As shown in FIGS. 3-6, display portion 18 further includes an eye socket 64 in a generally circular shape (FIG. 5) having an outer surface 66 and an inner surface 68. Simulated eyeball 30 includes an eye dowel pin 70 sized to be fittably received in an eye dowel hole 72 defined by display portion 18. Simulated eyeball 30 abuts an eye engaging surface 74 when eye dowel pin 70 is fully inserted and engaged with eye dowel hole 72. Simulated nictitating membrane 32 includes a lip 76 complementarily sized and formed to fit into a groove 78 defined by inner surface 68 of eye socket 64. Groove 78 is formed continuously around the entire internal circumference of eye socket 64 and inner surface 68.

As shown in FIG. 10, a second mounting portion 51 is formed in the shape of an animal body and adapted to support first portion 14 of animal skin 16, and further adapted to be mounted onto support structure 24. Second mounting portion 51 includes a non-linear neck surface 53 and an insert boss 55. Second mounting portion 51 is formed having an orientation 57.

As shown in FIGS. 11 and 12, a third mounting portion 80 is formed in a shape of the animal body and adapted to support first portion 14 of animal skin 16 and adapted to be mounted onto support structure 24. Mounting portion 80 is formed having an orientation 82 which positions the animal body in a different pose with respect to orientations 22 and 57. Shown particularly in FIG. 12, third mount portion 80 includes an insert sidewall 96 extending to terminate at an insert top wall 94, wherein sidewall 96 and top wall 94 form an insert boss 86. Third mounting portion 80 further includes a non-linear neck surface 99, located proximate insert boss 86.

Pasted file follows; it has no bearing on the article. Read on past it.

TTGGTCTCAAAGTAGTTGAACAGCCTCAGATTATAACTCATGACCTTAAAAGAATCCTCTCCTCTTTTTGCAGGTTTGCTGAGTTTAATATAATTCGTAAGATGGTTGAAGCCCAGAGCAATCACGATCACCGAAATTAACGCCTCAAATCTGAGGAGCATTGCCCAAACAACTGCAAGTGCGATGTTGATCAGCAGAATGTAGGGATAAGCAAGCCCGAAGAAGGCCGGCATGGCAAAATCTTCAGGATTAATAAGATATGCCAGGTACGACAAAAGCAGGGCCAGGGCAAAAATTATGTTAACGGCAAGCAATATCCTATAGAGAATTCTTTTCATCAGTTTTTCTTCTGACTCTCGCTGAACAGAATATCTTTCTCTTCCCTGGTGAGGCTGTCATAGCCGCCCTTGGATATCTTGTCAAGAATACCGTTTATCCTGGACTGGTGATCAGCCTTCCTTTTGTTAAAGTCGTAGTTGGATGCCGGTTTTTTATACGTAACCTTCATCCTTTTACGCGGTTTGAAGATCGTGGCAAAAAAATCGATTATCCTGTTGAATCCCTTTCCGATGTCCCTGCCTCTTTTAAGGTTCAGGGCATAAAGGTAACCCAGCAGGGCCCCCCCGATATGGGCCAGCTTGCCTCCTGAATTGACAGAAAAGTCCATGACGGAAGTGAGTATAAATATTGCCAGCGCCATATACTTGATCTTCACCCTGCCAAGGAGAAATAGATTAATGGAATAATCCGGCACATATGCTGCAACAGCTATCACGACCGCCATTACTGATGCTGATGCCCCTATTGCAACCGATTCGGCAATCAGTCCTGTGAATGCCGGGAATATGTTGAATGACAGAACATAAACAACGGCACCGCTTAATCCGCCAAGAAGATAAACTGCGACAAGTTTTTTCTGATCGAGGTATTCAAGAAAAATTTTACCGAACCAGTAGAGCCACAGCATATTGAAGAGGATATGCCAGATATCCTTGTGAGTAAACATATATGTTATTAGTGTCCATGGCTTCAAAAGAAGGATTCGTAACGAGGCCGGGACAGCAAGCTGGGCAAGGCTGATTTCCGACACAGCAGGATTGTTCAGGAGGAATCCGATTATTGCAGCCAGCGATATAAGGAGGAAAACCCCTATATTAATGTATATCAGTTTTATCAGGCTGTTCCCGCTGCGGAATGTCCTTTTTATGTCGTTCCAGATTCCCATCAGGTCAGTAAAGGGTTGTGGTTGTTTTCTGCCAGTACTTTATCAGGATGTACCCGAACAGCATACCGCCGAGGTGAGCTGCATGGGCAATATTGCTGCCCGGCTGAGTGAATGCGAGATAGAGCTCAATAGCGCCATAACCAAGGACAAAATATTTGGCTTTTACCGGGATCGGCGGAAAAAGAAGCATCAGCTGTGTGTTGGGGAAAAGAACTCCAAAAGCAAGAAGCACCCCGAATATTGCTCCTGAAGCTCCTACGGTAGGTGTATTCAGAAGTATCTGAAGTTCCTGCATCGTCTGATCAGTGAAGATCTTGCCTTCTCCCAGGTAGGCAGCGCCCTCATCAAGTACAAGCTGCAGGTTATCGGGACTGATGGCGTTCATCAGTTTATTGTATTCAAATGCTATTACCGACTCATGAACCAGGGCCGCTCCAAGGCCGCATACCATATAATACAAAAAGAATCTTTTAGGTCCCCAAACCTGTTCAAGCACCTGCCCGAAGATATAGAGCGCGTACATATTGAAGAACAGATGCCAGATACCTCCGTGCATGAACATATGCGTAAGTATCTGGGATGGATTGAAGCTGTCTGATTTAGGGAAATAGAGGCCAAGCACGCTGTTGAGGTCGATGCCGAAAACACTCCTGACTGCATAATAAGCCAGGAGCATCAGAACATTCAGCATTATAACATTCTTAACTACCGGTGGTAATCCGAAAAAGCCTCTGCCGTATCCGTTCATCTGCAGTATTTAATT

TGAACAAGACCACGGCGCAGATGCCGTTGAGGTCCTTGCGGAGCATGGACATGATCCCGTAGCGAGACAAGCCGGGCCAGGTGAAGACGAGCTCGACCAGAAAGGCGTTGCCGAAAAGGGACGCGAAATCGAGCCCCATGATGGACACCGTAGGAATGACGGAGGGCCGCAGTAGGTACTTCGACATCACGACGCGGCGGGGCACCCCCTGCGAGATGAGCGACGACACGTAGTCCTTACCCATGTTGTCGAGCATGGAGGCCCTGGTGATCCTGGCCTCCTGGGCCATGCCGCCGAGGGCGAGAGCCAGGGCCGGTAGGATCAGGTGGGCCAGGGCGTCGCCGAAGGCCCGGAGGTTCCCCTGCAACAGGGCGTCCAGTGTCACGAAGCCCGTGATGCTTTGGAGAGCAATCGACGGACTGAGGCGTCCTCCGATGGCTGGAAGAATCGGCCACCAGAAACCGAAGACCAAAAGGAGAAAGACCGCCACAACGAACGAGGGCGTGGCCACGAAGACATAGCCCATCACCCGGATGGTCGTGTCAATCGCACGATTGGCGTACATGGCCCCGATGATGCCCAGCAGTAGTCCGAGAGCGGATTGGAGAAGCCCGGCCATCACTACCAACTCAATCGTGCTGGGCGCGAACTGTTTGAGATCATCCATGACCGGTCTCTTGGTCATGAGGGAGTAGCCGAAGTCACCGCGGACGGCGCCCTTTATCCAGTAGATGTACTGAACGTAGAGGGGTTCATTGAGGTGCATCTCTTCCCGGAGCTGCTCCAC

In operation, the taxidermist skins the animal using methods which are commonly known in the art, retaining animal skin 16 and discarding the unwanted parts. Typically the soft tissues, such as the eyes, nose, lips, and ear cartilage are discarded as being unusable for taxidermic purposes. However, in order to create a realistic looking animal, the soft tissues must be replaced and have animal skin 16 affixed thereto. Furthermore, it is desirable that animal skin 16 be maintained in a solid piece for displaying on the taxidermy mannequin because any cuts or breaks in animal skin 16 detracts from the aesthetic qualities of the finished animal model.